Change is the only sure thing
We’re moving, and everything around us is too. Those thinking they can maintain the status quo are living in a fool’s paradise.
Whether change is good or bad is in perspective, not necessarily fact. But the inevitability of change is a fact. It happens with clockwork regularity.
We must embrace change and find the opportunity within the new situation, the solution within the problem presented. We must maintain the discipline of enabling habits that help us move forward. We must be ready to change course, try new paths, and affirm our intent to prevail in spite of what is happening around us.
We either embrace and adapt with the circumstances of change, or accept narrowing limits on our lives. Why accept limits?
What would I do if I didn’t have to do things perfectly?
Answer: More and better than I’m doing now.
Trying so hard to get it perfect gets in the way of getting it done. That compelling, irrational desire for perfect is an act of my will and ego, rather than acceptance and flow – my trust in me. Trying to get it perfect is me forcing a square peg into a round hole.
I want more acceptance, more flow, more harmony – in who I am and what I do.
After all, I am enough.
Death by meeting
Look at all those meetings and other standing commitments you have on your calendar for tomorrow. What would you do if they were all cancelled?
Probable answer: Be a whole lot more productive than you were today.
Grind to shine
Mediocrity is a choice. So is losing.
Every day that you’re not out there taking action, you’re losing ground. You have to cultivate the mental toughness, and focus on doing what makes a difference.
Winning is also a choice, and quitting is too. Never quit on yourself. Keep up the grind.
Attention is the rarest and purest form of generosity
Turn off the phone, shut down the browser. Go eye to eye, and take the time to listen.
The current of life is found in the human connection, not the plug and socket. Show you care – personally engage.
“This is the call of our life. Surf the chaos!” – Denise Van W.
You want something safe? Call your mother. Ask if she still has your crib; maybe a cozy blanket and a quiet room.
Otherwise, get on with life.
Today you have to carve out your own space. You have to take more risks, and learn to do lots of difficult things on your own; often in messy situations, with minimal support – maybe no support.
You set yourself up for misery when you fail, or worse, refuse, to exert influence over your own destiny.
True life is lived when tiny changes occur. – Leo Tolstoy
It’s rarely the big stuff that changes our lives. We’re not wired that way. We change with all the small things that start to roll together and gather momentum. Individually, those changes seem insignificant – like a new routine, an adopted habit, maybe a shift in attitude. Perhaps a new connection we bring into our life, or a quiet commitment we decide to keep.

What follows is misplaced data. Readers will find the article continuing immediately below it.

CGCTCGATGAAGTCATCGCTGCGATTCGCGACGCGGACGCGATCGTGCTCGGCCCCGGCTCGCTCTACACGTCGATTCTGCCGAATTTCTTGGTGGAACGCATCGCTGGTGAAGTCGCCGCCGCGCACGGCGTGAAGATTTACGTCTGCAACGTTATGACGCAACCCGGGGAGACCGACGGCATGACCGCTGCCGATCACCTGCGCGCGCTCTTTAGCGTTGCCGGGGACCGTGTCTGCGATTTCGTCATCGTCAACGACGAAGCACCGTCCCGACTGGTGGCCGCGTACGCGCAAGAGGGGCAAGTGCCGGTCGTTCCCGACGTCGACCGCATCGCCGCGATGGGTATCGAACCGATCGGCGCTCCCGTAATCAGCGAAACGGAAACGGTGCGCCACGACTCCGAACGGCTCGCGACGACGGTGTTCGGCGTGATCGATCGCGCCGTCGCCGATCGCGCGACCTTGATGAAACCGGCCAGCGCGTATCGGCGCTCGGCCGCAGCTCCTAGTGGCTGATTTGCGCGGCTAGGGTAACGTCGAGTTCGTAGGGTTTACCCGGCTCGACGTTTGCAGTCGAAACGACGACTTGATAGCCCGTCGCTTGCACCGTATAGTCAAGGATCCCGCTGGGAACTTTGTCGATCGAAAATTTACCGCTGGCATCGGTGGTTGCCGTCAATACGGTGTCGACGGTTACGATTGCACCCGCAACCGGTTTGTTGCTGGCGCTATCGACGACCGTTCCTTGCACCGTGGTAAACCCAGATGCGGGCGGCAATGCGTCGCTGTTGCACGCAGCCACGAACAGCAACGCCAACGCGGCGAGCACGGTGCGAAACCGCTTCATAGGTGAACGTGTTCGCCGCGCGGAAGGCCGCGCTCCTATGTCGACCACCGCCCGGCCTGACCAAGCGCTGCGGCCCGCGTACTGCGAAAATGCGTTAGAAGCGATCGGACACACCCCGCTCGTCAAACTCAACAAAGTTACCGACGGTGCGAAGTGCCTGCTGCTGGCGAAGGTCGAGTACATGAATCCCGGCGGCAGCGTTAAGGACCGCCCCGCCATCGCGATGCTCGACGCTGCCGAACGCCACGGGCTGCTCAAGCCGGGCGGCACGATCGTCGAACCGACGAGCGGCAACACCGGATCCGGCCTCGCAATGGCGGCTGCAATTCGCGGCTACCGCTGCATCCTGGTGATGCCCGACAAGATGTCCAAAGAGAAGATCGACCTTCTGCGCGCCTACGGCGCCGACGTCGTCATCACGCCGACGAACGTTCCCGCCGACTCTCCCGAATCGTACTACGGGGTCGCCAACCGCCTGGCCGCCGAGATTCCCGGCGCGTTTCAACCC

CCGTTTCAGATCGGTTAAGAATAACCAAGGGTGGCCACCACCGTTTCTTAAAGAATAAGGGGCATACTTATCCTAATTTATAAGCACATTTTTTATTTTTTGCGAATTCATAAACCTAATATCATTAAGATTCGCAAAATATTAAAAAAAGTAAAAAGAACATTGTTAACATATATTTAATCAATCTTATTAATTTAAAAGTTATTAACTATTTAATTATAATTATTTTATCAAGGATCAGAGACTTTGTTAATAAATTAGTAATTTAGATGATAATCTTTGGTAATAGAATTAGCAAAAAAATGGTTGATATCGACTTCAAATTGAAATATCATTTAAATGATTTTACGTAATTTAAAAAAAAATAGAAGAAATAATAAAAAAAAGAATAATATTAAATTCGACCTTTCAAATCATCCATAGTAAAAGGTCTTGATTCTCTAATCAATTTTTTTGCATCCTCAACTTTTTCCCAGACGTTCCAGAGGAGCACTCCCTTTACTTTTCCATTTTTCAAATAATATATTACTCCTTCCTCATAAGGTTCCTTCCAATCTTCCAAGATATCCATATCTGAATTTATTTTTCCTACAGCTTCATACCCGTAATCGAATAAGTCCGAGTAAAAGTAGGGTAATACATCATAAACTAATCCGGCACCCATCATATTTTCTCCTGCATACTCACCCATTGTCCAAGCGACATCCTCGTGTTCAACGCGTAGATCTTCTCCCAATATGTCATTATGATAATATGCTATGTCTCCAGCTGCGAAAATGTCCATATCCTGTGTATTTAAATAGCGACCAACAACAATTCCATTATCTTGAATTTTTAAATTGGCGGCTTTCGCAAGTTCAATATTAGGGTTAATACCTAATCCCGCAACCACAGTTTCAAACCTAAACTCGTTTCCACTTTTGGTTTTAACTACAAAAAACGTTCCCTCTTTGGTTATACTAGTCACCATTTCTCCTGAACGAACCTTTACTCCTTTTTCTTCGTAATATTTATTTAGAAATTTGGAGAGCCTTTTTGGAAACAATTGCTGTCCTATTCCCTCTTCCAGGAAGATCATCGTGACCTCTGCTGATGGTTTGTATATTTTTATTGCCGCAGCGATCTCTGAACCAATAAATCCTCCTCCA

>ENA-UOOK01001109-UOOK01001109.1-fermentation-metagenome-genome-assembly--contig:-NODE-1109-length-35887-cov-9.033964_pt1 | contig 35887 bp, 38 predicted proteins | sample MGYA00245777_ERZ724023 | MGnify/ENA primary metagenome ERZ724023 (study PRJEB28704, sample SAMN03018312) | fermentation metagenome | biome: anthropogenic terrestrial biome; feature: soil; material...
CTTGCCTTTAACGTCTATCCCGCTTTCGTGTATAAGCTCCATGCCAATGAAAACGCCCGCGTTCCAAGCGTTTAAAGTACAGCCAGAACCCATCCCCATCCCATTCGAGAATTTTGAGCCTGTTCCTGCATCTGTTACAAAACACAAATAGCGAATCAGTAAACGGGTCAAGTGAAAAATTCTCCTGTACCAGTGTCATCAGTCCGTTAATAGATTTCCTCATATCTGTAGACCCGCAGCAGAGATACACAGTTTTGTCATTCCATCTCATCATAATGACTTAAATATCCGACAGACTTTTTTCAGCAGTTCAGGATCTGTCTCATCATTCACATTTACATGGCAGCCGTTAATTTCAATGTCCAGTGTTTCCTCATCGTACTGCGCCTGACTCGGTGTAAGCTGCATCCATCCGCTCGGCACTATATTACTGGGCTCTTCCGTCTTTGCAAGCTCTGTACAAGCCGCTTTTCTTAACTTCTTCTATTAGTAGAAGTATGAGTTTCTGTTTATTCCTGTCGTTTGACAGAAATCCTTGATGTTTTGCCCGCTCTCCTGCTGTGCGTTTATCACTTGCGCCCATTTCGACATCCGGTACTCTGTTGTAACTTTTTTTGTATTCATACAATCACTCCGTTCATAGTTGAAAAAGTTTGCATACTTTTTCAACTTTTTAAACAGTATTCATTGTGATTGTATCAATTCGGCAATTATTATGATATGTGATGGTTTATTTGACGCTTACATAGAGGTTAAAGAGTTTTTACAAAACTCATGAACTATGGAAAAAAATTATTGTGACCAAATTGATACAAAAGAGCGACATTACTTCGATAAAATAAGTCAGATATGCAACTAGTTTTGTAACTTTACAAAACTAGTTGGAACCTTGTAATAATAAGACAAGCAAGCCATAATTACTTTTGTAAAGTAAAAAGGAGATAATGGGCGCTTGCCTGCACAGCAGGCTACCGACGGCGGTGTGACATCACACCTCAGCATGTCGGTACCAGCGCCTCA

But day by day the changes add up. Then one day we hit the tipping point, and realize we’re not the same anymore – we’ve made a quantum leap.
The only question: Will we leap forward, or fall back? It’s all in how we choose those tiny changes.
I can’t control chaos.
Who can? Where is it carved in stone that chaos is bad, that everything must show up neat and orderly? Where is it written that I must struggle swimming against the tide, and go crazy trying to tame chaos?
I can embrace chaos. I can work with it, and find a way to use it to my advantage. I can get better at managing myself within it too.
I’ve found that if you want everything in perfect and predictable order, you have to settle for less, you have to plant your feet in mediocrity. That’s where perfect and predictable thrive.
Who wants to settle for less?
Embrace the challenge
We are all in some stage of recovery.
We appear competent, but we have plenty of cracks and flaws. And as the light of success shines on us, those flaws become illuminated.
We won’t hide the flaws. We’ll accept and deal with them as personal home improvement, as work in process. We won’t be a fraud to ourselves, and undermine our success.
The life which is not examined is not worth living. – Pablo Picasso
Nor the life not well-lived.
We need time for introspection, and we also need time to move out of our head, and take action. If we don’t have the time, we must jettison what’s in the way and make some room.
We need to take those continual and creative U-turns that help us find the right balance between thinking and living.